Is it justice when deities allow righteous human beings to suffer? This question has occupied the minds of theologians and philosophers for many centuries and is still hotly disputed. All kinds of argument have been developed to exonerate the 'good God' of any guilt in this respect. Since Leibniz it has become customary to describe such attempts as 'theodicy', the justification of God. In modern philosophical debate this use of 'theodicy' has been questioned. However, this volume shows that it is still a workable term for a concept that originated much earlier than is commonly realised.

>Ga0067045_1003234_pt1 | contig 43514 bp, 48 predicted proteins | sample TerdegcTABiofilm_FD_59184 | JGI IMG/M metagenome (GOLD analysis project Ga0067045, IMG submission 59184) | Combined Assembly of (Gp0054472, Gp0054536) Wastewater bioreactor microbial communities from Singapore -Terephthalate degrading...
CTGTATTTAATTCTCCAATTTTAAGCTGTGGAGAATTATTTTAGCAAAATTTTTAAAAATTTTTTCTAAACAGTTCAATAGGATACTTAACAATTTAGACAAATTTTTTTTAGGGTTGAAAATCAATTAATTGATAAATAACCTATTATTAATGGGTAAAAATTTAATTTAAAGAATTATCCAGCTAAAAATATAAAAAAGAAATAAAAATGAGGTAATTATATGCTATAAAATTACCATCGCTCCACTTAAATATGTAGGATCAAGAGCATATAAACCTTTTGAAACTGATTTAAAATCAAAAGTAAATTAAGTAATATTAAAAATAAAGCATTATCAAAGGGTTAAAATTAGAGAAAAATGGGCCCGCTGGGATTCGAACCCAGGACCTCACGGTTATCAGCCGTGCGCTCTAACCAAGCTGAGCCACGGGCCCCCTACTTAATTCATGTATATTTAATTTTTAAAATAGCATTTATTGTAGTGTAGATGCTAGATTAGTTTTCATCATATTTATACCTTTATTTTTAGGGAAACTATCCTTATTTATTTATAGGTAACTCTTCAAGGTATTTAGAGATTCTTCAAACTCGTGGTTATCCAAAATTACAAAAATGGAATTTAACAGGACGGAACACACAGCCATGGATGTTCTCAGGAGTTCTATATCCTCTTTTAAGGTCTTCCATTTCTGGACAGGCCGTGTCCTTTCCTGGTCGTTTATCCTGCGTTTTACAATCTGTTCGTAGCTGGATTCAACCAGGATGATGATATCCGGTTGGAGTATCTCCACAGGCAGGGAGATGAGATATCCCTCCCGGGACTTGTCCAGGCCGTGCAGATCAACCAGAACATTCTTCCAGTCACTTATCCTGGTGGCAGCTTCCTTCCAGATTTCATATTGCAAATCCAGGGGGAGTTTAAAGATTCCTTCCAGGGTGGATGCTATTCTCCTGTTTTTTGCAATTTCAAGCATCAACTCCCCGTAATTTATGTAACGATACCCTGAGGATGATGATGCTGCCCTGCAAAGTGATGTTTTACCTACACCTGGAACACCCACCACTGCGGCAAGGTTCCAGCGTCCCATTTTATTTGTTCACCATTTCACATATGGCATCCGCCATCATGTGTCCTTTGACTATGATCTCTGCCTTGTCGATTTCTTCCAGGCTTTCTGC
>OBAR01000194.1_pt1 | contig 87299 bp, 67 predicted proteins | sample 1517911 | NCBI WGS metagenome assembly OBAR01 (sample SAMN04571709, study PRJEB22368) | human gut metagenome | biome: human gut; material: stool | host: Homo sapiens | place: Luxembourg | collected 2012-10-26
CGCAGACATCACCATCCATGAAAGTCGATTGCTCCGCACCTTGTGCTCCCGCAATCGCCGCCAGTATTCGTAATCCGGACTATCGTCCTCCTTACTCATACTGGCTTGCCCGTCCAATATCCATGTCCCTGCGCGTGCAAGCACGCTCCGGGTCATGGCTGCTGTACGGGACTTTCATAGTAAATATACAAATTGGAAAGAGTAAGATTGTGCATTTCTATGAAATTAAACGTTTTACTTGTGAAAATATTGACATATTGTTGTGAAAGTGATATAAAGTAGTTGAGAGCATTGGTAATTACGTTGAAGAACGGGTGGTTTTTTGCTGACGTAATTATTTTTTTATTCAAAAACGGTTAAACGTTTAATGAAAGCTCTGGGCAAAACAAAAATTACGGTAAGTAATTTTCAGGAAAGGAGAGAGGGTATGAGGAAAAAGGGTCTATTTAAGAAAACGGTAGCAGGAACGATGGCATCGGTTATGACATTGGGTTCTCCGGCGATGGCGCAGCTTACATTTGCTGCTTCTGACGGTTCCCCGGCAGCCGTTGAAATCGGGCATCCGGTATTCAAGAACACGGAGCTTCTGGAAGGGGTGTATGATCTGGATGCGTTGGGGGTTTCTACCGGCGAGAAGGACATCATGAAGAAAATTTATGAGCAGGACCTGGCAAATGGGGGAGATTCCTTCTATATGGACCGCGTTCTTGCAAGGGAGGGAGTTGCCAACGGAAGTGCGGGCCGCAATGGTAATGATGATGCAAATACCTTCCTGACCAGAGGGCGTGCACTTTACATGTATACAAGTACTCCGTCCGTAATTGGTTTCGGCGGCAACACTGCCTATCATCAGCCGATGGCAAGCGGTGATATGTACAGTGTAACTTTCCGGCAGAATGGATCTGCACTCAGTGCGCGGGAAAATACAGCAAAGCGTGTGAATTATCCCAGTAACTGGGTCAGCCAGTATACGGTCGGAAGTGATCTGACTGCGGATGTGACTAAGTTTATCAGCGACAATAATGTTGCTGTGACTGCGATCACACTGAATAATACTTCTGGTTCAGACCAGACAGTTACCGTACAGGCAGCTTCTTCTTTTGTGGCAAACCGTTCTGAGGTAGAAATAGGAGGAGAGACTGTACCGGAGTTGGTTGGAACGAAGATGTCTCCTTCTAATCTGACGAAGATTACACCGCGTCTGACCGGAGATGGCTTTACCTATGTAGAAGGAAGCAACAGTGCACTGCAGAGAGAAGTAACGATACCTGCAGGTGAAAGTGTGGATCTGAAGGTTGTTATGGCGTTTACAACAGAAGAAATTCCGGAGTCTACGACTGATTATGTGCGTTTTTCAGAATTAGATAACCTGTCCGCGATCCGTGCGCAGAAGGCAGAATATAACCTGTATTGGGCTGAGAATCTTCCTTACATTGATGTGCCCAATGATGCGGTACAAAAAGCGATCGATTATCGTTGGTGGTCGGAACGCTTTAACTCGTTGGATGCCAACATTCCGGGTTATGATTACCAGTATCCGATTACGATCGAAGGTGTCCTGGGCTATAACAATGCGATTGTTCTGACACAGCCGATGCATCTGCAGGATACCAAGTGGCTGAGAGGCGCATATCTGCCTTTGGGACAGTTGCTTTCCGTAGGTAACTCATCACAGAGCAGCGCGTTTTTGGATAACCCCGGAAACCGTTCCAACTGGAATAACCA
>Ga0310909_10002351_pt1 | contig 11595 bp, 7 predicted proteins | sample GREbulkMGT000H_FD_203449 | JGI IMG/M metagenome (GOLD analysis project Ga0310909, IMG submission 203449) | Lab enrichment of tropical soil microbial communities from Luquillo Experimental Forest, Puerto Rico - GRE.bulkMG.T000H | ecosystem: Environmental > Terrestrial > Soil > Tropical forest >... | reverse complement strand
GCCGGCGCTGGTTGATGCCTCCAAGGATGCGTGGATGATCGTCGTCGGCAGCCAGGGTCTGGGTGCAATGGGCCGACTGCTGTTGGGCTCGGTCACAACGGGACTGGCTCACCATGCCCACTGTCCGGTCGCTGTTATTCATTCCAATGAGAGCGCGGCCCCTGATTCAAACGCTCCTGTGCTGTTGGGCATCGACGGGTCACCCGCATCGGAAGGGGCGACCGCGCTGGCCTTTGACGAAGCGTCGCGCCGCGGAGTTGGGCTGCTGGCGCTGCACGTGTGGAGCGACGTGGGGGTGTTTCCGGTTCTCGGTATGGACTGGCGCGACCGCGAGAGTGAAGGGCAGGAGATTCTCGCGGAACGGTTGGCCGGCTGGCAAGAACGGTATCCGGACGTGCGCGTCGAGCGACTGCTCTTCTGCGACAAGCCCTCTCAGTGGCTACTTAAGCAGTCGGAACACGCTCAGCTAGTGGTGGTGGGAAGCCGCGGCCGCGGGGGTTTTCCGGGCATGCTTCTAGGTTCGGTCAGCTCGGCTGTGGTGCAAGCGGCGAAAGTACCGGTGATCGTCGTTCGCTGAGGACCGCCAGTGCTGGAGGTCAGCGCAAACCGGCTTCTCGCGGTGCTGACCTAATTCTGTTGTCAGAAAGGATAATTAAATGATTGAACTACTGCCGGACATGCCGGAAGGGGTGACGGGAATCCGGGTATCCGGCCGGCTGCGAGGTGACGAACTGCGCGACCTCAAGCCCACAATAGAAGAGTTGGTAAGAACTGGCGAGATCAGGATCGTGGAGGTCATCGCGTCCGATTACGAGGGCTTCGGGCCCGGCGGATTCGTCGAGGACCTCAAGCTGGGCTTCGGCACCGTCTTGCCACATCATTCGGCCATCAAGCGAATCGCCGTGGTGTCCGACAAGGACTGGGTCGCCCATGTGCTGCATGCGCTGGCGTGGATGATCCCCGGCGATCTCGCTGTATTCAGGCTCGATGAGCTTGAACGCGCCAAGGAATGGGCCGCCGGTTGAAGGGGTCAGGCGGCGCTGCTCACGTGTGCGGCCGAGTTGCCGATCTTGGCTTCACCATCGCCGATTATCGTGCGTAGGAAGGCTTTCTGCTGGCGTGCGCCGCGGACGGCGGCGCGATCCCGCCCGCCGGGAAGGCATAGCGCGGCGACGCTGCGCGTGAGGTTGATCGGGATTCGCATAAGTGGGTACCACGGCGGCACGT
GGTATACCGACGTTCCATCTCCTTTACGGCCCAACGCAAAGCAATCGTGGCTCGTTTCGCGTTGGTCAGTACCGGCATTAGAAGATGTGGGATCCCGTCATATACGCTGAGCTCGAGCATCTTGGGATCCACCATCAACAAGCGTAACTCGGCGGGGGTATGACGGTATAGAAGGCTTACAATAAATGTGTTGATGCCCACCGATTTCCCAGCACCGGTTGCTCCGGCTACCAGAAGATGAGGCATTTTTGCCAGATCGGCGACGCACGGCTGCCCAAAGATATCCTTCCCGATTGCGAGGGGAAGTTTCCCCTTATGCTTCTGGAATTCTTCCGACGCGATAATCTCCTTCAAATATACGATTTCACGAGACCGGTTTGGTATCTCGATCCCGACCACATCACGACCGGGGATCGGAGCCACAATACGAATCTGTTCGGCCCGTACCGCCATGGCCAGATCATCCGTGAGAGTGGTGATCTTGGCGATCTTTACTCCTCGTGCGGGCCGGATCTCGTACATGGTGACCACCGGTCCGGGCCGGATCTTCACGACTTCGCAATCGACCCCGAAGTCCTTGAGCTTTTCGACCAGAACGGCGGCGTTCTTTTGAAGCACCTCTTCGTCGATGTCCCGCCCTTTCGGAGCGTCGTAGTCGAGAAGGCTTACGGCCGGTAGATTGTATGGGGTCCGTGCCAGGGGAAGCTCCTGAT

Experts from many disciplines follow the emergence of the theodicy problem from ancient Near Eastern texts of the second millennium BCE through biblical literature, from both Old and New Testament, intertestamental writings including Qumran, Philo Judaeus and rabbinic Judaism